WMU News

College students needed as volunteer 'computer tutors'

Jan. 25, 2002

KALAMAZOO -- Area college students are invited to become mentors in a program aimed at bridging Kalamazoo's digital divide.

Volunteer "computer tutors" are being sought to participate in the Kalamazoo Partnership for Learning Technology program, a U.S. Department of Education-funded initiative that provides computer access and training in some of Kalamazoo's most needy neighborhoods.

The Kalamazoo Alliance for Service-Learning, comprised of Western Michigan University, Kalamazoo College, Kalamazoo Valley Community College and Davenport University, is coordinating KPLT's effort to recruit and train college students as volunteers in the program's eight Community Technology Centers.

According to Wendy Wintermute, KASL coordinator and project director of the Building Bridges program at WMU, the digital divide is still quite prominent for economically disadvantaged individuals, and providing computers and software is not the total solution to the problem.

"Many individuals will become discouraged or avoid using a computer unless they are guided through the process by a knowledgeable, caring mentor," says Wintermute.

College students make ideal mentors, says Dan Stauffer, who is directing the recruitment and training of the computer tutors. "They are already computer savvy and know the basics of Windows and how to get around on the Internet. For many of them, this is an ideal opportunity to get out in the community and use their skills in computers, teaching and training."

As computer tutors, students are asked to volunteer five to 10 hours a week for the duration of this semester. Each volunteer will undergo ongoing training in which they will learn social and communication skills, including conflict management, ethics and how to work with children and adults. Computer tutors will be assigned to work at one of the CTC sites, which are each staffed and equipped with computers, software programs, Internet connections and networking capabilities. All computer tutor candidates will be subject to background checks before being chosen.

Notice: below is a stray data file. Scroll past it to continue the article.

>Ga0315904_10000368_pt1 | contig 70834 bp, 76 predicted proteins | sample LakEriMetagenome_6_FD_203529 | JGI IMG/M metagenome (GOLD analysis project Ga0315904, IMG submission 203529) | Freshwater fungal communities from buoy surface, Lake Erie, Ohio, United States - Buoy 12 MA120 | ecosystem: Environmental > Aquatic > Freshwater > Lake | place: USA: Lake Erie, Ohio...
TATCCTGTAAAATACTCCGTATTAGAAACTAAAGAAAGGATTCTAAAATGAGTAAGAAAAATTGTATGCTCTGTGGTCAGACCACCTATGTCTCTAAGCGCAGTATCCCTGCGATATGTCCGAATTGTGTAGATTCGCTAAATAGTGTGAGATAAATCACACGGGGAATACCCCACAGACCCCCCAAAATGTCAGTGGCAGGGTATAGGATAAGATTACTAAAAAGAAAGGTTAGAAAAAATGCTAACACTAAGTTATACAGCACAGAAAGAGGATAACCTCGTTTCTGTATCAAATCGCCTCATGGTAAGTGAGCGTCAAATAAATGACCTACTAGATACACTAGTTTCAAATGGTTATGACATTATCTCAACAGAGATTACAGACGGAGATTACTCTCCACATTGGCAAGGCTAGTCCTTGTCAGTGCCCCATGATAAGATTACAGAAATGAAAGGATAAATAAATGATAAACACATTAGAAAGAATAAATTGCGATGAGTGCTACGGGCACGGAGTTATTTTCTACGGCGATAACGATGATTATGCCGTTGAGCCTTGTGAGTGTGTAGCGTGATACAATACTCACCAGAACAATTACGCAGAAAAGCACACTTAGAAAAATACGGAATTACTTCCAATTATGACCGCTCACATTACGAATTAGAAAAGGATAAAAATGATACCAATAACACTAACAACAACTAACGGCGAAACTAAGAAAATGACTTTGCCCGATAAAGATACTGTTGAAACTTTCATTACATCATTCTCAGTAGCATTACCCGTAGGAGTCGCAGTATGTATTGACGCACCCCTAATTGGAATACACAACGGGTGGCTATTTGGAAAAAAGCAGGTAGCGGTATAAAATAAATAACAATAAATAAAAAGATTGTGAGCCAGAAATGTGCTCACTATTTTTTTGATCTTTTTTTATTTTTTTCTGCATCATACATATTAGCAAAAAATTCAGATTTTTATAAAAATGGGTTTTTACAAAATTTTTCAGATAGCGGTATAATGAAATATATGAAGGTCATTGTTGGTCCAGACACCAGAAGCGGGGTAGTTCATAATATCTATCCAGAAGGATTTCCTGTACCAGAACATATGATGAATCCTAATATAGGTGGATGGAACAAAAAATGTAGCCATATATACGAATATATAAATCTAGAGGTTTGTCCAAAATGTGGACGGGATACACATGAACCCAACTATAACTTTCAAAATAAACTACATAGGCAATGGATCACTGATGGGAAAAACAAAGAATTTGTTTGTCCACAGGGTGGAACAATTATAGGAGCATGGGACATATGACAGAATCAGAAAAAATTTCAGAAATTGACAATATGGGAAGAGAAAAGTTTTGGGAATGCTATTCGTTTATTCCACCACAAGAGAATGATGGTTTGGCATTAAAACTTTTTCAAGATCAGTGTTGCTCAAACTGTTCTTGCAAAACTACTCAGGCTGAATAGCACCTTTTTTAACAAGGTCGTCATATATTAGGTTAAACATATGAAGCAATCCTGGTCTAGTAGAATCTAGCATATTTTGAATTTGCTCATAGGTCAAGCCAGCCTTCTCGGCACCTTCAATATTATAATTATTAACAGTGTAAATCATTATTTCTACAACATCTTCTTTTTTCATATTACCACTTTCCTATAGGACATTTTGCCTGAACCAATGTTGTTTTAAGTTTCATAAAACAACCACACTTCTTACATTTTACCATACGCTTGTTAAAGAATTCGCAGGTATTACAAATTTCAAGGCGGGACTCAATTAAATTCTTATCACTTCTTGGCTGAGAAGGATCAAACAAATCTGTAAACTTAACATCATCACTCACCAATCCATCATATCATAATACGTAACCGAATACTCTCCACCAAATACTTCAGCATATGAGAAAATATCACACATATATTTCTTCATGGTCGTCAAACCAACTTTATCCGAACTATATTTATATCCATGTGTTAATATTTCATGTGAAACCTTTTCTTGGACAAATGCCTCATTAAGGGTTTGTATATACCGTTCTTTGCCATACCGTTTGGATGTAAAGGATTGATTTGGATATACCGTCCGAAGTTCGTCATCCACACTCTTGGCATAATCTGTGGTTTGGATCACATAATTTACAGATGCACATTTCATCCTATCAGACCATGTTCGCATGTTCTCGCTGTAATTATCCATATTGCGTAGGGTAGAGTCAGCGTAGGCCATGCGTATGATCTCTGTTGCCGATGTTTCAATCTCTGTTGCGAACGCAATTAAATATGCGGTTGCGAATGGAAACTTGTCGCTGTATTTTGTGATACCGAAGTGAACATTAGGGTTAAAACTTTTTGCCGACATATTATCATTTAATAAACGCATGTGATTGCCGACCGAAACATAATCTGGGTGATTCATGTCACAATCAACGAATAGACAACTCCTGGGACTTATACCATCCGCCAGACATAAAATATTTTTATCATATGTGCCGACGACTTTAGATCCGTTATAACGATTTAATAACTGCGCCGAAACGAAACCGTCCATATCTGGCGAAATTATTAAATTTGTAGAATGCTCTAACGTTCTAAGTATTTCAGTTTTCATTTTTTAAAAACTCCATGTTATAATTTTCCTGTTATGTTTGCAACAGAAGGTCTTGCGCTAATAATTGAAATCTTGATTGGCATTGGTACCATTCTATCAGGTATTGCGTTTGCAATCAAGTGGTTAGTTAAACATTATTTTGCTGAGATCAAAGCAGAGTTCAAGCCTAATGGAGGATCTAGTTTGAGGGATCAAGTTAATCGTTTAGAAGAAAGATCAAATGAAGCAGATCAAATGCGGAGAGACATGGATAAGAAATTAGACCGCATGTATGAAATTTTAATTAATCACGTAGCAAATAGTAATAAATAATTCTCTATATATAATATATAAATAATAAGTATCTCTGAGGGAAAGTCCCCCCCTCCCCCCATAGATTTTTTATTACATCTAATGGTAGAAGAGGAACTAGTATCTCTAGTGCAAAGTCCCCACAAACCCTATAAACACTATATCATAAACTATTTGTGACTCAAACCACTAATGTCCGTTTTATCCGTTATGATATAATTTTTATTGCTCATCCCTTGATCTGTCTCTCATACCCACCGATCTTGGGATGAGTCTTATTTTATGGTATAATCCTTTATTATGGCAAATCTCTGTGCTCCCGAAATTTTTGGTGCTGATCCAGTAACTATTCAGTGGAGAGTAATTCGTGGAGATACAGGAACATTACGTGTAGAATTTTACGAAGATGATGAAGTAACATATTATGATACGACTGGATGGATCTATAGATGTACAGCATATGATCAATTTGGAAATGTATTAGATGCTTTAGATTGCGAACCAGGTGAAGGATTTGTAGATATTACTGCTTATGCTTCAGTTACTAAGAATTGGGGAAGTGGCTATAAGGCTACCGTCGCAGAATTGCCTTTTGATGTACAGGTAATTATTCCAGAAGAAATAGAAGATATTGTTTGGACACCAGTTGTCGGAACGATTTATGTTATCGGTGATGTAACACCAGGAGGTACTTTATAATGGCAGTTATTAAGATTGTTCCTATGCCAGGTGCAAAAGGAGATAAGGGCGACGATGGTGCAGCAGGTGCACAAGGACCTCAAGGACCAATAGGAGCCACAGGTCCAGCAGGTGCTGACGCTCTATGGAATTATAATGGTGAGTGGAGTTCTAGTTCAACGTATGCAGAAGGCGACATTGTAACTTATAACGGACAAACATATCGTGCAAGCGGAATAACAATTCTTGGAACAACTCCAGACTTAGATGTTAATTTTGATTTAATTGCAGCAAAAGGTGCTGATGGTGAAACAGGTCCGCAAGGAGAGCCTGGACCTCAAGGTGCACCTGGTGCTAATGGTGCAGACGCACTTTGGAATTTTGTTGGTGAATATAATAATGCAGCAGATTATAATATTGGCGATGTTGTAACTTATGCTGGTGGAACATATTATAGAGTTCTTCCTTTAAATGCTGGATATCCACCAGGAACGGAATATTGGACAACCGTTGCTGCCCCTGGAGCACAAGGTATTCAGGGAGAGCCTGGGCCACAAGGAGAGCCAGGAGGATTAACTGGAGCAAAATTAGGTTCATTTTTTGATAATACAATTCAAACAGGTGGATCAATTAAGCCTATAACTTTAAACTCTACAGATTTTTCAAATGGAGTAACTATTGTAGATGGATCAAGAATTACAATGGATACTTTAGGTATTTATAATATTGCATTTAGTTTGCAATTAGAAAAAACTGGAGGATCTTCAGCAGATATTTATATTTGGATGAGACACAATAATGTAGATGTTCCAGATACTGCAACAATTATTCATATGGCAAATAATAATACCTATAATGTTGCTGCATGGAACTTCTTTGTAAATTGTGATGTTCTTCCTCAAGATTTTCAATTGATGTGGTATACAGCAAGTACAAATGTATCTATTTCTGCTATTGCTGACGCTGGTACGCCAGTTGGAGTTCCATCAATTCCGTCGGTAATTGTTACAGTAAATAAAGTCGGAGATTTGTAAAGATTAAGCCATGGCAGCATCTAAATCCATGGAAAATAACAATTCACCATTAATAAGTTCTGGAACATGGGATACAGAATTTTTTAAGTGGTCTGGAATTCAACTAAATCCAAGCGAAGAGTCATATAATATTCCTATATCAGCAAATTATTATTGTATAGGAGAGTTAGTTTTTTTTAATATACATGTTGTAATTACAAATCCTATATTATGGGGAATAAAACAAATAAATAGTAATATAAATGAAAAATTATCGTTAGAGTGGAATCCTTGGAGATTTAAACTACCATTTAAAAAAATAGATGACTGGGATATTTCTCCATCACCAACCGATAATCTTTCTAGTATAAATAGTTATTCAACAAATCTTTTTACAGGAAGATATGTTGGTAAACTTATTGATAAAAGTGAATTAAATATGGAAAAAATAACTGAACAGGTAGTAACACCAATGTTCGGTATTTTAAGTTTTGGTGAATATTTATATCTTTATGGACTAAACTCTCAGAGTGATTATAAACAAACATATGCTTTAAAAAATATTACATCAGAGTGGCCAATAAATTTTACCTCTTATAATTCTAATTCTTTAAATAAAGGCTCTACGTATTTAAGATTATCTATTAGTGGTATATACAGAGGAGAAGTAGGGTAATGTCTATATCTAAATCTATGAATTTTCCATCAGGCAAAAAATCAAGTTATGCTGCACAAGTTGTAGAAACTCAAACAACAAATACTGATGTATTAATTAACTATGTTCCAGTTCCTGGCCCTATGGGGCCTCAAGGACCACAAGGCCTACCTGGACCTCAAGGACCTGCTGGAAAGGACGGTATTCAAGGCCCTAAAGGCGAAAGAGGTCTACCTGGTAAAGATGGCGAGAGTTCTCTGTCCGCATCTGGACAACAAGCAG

"We've made this convenient for students, as each CTC site is on the Metro bus line and some are within walking distance of campuses," says Stauffer, who hopes to have 20 to 40 volunteers chosen by the middle of February.

The computer tutors project is just one facet of the KPLT program, which is a collaboration involving the city of Kalamazoo, the Boys and Girls Club, New Genesis Inc., Healthy Futures, Michigan State University Extension, Kalamazoo Community in Schools, KASL, and the Kalamazoo Public Library. KPLT was formed to help residents get access to and training in technology. The DOE grant the program received is from monies specifically targeted for communities considered to be economically distressed.

And while no formal agreements have been made, Stauffer says that some faculty members have expressed interest in giving students credit for participating in the program. "Students should approach their professors and ask what kind of arrangements can be made," he says.

Students interested in volunteering should contact Stauffer by phone at (269) 387-8716 or by e-mail to <xstauffd@groupwise.wmich.edu>. Stauffer encourages all students, regardless of their skill levels, to volunteer.

"Even if a student has a desire to help, but questions their skills, they should talk to me," says Stauffer.

Media contact: Marie Lee, 269 387-8400, marie.lee@wmich.edu

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